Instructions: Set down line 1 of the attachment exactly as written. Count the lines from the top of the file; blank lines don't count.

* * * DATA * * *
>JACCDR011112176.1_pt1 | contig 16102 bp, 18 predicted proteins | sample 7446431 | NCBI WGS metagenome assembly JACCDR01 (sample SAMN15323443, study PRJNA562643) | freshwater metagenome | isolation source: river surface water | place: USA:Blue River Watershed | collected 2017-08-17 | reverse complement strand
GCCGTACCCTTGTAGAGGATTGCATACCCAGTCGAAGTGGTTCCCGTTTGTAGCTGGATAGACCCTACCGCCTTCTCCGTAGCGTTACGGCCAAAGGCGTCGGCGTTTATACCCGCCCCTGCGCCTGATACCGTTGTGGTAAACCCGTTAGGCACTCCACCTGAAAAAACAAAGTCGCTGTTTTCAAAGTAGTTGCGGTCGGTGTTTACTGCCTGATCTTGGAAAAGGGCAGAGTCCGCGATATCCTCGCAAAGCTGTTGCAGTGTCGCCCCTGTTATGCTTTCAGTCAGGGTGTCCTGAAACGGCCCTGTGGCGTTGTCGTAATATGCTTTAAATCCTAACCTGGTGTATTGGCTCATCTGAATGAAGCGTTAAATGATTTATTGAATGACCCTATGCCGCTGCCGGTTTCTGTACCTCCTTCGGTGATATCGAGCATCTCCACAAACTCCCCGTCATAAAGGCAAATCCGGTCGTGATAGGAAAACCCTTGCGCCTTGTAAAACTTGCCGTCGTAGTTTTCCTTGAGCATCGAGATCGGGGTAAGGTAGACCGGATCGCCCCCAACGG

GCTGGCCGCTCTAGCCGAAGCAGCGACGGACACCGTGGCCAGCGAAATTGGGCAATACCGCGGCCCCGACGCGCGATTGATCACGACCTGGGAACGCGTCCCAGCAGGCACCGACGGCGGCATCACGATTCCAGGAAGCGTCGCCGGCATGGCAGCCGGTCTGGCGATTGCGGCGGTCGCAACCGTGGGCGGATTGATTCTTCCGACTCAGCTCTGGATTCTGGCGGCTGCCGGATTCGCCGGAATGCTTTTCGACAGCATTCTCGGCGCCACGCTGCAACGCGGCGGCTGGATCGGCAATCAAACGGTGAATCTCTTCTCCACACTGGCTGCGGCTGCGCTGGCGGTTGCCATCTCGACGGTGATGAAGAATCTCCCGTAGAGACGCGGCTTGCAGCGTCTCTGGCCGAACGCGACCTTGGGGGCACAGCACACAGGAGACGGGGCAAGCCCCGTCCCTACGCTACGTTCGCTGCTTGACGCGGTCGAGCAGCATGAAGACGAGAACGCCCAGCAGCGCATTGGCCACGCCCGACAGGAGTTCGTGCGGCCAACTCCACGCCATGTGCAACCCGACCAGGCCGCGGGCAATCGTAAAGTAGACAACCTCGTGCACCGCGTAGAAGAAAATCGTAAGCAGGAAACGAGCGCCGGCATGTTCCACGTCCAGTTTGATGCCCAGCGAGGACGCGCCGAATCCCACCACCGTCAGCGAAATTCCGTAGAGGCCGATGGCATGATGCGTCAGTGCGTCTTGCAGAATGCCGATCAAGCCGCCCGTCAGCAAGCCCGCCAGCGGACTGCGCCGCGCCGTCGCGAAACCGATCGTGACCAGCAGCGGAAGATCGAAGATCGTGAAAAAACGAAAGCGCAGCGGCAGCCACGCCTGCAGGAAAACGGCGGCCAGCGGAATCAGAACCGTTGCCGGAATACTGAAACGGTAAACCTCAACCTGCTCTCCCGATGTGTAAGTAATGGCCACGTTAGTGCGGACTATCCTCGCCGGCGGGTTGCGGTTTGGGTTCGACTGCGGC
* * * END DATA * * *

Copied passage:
>JACCDR011112176.1_pt1 | contig 16102 bp, 18 predicted proteins | sample 7446431 | NCBI WGS metagenome assembly JACCDR01 (sample SAMN15323443, study PRJNA562643) | freshwater metagenome | isolation source: river surface water | place: USA:Blue River Watershed | collected 2017-08-17 | reverse complement strand